It’s hard to resist the opportunity to sample secret sauce ingredients for executive success. So, when invited, I was happy to taste the morsels in Karen Wright’s new book, The Complete Executive: The 10-Step System for Great Leadership Performance, and share some of them here.
Everyone wants them–recipes for fixing things like:
- Problem employees
- Broken work methods
- Complaining customers
- Stalled careers
Recipes work when we’re cooking: The same combination of ingredients produces the same outcome each time. It’s different,though, when we’re trying to put together the right behaviors to produce career success.
Invest in good ingredients.
Careers grow when we combine the right ingredients in the right way at the right time, folding them together until they blend to meet expectations.
Our career goals may be either modest or bold. Achieving them means understanding the knowledge, skills, and experiences (the ingredients) required and then systematically assembling them.
In her new book, The Complete Executive: The 10-Step System for Great Leadership Performance, Karen Wright, career coach and founder of Parachute Executive Coaching, identifies 100 practices for successful executives.
These practices will help you succeed where you are right now and/or position you to move up, while maintaining a balanced, satisfying life.
Wright describes the foundation for achieving leadership completeness this way:
The individuals who consistently thrive in the face of the extraordinary expectations of high-level leadership are the ones who have found the optimal combination of habits, practices, and personal discipline that sustains and strengthens them across all dimensions of their lives.
Her 10-step system covers everything from health and fitness to business basics and fun. She makes this especially striking point about leaders:
Someone who fully engages in building positive relationships at work probably places similar value on them outside the office. Similarly, if an individual is difficult to get along with or get to know at work, she is likely the same in her personal relationships.
Who we are goes with us wherever we go. Everyone sees how we conduct ourselves and makes a judgment. When folded together, those judgments start to form our personal brand, our career currency.
The complete executive, as Wright notes, needs to place high value on building and maintaining healthy and mutually satisfying relationships.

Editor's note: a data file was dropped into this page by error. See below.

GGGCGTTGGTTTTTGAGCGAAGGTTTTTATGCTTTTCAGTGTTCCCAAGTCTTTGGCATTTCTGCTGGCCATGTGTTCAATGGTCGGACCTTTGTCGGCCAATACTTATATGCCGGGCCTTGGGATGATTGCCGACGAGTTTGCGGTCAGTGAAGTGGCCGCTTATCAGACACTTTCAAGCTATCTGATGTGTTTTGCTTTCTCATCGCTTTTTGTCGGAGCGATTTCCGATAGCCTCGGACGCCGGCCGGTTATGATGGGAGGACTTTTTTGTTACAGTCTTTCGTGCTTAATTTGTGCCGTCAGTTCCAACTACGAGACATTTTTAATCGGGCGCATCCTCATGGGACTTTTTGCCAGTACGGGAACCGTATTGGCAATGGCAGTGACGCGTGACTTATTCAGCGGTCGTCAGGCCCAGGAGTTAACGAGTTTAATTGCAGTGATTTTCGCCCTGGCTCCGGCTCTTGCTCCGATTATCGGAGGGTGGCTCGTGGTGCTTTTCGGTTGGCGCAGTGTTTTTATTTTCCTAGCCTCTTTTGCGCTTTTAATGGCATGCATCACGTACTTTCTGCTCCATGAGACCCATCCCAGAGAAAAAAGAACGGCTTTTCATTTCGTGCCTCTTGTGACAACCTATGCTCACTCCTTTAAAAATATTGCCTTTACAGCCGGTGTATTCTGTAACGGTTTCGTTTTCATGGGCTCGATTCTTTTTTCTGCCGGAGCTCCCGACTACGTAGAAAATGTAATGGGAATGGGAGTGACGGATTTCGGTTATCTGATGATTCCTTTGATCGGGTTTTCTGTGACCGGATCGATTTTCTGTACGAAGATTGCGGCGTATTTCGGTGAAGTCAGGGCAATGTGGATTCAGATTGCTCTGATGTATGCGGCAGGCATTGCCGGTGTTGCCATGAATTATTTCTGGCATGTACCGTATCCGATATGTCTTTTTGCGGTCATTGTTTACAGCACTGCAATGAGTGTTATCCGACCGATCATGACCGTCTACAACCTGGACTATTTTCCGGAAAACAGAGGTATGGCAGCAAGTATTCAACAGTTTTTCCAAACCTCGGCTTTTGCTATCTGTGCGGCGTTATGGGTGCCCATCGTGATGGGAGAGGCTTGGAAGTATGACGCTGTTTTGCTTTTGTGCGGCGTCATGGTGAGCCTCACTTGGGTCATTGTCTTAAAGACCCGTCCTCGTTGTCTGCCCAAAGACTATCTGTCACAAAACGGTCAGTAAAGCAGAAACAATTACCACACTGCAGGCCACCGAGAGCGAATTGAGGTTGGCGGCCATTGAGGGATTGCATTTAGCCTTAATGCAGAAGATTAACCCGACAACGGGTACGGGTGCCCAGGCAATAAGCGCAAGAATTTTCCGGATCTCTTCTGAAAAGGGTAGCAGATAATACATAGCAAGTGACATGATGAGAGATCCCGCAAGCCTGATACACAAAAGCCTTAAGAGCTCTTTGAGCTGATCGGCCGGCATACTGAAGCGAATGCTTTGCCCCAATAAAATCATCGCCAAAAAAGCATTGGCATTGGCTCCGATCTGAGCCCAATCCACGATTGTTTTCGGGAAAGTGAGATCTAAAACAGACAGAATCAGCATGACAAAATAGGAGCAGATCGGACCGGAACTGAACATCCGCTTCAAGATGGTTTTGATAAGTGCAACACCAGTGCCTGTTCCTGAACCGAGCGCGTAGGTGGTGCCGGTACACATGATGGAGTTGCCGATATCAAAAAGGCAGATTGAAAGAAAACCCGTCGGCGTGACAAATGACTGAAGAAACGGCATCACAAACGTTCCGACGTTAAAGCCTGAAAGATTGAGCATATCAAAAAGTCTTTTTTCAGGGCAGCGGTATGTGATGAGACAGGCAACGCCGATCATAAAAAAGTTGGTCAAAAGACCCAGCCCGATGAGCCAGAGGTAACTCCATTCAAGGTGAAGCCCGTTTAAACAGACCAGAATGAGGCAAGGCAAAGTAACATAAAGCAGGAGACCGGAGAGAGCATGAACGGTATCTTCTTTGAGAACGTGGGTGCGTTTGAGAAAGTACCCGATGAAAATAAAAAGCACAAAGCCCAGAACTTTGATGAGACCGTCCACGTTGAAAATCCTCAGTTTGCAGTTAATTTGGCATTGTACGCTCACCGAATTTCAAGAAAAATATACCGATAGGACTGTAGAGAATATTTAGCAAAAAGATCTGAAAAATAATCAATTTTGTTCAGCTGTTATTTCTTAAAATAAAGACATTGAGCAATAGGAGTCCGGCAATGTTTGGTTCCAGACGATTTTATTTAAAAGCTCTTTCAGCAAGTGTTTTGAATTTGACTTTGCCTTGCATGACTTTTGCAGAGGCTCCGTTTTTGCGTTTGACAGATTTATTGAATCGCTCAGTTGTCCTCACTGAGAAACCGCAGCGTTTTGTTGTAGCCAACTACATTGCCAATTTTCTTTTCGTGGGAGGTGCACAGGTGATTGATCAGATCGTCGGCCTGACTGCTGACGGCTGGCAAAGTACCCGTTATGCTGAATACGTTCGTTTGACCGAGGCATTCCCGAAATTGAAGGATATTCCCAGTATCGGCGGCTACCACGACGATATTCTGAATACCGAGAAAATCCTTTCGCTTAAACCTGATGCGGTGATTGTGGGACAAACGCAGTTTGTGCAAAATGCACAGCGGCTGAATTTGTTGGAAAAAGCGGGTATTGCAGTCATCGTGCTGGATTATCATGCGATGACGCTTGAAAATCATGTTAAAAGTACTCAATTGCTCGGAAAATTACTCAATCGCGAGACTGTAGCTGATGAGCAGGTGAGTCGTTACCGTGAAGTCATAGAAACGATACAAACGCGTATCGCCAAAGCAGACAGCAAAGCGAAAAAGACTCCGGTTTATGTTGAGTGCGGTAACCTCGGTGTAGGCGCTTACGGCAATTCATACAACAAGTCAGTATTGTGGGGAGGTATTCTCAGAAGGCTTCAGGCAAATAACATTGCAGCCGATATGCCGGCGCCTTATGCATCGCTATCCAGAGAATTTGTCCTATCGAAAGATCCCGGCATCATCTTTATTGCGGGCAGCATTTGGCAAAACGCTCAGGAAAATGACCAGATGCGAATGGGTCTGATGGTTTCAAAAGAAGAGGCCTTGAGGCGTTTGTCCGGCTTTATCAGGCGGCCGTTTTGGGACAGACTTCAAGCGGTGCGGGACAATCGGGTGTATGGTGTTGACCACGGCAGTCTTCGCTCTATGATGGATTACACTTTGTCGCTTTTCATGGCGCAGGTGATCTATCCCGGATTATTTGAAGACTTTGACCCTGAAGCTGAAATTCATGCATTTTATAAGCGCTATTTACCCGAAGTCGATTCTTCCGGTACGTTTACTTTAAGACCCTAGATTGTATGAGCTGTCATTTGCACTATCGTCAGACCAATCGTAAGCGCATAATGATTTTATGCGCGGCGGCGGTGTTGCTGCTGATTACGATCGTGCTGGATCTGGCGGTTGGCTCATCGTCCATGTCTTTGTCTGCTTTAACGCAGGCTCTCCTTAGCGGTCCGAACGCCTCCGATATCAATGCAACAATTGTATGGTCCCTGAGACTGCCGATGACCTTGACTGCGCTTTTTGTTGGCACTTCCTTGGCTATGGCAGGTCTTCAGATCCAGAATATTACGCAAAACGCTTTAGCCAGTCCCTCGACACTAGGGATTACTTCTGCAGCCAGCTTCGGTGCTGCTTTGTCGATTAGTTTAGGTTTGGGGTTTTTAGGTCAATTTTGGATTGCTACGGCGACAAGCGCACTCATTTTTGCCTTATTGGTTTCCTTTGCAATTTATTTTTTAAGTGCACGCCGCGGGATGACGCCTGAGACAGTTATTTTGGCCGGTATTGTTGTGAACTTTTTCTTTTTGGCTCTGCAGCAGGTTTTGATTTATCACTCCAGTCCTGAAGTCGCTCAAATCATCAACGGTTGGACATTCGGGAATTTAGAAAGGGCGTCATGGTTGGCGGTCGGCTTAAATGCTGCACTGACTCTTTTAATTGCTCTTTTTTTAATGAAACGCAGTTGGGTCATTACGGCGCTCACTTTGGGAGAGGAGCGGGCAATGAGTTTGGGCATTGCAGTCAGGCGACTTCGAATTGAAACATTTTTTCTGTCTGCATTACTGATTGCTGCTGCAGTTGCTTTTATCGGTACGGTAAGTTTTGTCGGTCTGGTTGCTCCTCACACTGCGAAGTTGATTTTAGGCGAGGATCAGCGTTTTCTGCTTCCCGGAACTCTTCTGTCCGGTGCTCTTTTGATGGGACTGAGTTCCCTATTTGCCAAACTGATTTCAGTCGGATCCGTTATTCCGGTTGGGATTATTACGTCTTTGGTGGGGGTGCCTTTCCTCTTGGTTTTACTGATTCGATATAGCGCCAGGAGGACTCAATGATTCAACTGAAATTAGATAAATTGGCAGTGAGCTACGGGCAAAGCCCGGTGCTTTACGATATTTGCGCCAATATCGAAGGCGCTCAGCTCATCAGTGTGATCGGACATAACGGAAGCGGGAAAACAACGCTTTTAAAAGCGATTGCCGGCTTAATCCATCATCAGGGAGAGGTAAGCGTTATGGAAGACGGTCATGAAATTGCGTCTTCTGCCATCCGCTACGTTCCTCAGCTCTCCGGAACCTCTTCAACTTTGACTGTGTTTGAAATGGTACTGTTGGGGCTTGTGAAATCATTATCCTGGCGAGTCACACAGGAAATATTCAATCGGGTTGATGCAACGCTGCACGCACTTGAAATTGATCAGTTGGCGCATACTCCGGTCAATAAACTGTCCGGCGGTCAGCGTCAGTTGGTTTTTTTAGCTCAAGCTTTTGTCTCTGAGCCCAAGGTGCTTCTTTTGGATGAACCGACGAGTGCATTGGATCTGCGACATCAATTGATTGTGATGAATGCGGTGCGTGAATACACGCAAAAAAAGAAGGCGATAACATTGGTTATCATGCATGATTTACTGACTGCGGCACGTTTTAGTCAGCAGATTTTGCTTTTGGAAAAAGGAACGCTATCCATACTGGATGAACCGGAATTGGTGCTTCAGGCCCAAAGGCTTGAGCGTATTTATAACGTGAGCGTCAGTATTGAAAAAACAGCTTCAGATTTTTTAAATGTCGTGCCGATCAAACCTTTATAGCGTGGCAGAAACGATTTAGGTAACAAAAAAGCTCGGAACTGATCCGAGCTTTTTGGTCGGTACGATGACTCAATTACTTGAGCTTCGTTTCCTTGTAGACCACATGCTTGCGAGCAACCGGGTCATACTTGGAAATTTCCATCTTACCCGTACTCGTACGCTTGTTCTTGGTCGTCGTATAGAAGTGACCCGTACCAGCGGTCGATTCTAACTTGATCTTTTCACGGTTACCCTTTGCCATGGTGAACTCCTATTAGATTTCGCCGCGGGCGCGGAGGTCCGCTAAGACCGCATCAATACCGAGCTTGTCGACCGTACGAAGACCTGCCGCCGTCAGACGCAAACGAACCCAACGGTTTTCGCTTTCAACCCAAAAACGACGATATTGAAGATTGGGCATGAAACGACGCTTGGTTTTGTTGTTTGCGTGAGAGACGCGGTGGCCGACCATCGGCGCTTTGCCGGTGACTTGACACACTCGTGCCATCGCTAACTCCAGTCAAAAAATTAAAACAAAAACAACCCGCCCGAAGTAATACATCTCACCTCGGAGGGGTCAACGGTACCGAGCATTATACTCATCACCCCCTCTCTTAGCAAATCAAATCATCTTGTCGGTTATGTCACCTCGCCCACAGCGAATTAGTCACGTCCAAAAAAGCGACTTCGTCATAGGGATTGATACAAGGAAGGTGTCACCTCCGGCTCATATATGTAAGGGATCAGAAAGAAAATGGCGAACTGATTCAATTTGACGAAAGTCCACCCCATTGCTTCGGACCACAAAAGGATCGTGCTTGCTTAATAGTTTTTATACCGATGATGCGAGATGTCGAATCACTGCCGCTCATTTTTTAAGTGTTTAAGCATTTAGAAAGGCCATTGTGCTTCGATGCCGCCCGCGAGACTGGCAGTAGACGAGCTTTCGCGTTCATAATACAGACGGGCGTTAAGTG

She explains that it starts with our primary relationships (i.e., life partner or single-hood), children, extended family, neighbors, friends, and community. Then it expands to our business competitors, peers, and direct reports. For leaders to be complete, Wright reminds us that they need to invest in relationships that represent all aspects of their lives.
We often think that networking is the best way to expand our relationships. Wright debunks that notion with this compelling perspective:
‘No executive at a high level does anything called networking.’ What they do is focus on building a valuable network. ‘It will grow through connections with the people you know through your kids, your parents, your siblings, and your other family members. You just never know when a connection in your network will lead you to another, helpful one, creating potential future business value.’
It’s all a matter of building on relationships that form naturally from your life and your work. To this Wright adds:
Contributing to your network is what makes it strong. If you only take from your network, it will be too weak to support you when you need it.
The book lists these relationship building sources that you can tap: alumni associations, lunches/casual meetings, club memberships, professional associations, and social media sites like LinkedIn.
Wright acknowledges that relationships ebb and flow. We learn along the way which ones are sincere and fruitful and which are not.
Intuition as ingredient
There’s a leader in all of us whether we’re atop the business organization chart or not. Reaching our full leadership capabilities is an ongoing process.
Wright’s practice #100 is intuition: An effective leader will state:
I recognize when my intuition is engaged, and I value and reflect upon the messages it sends me.
She finishes by quoting Albert Einstein:
The intellect has little to do on the road to discovery. There comes a leap in consciousness, call it intuition or what you will, and the solution comes to you and you don’t know how or why.
We all need to give our intuition a chance to work its magic for us. Hey, if it worked for Einstein, who can argue!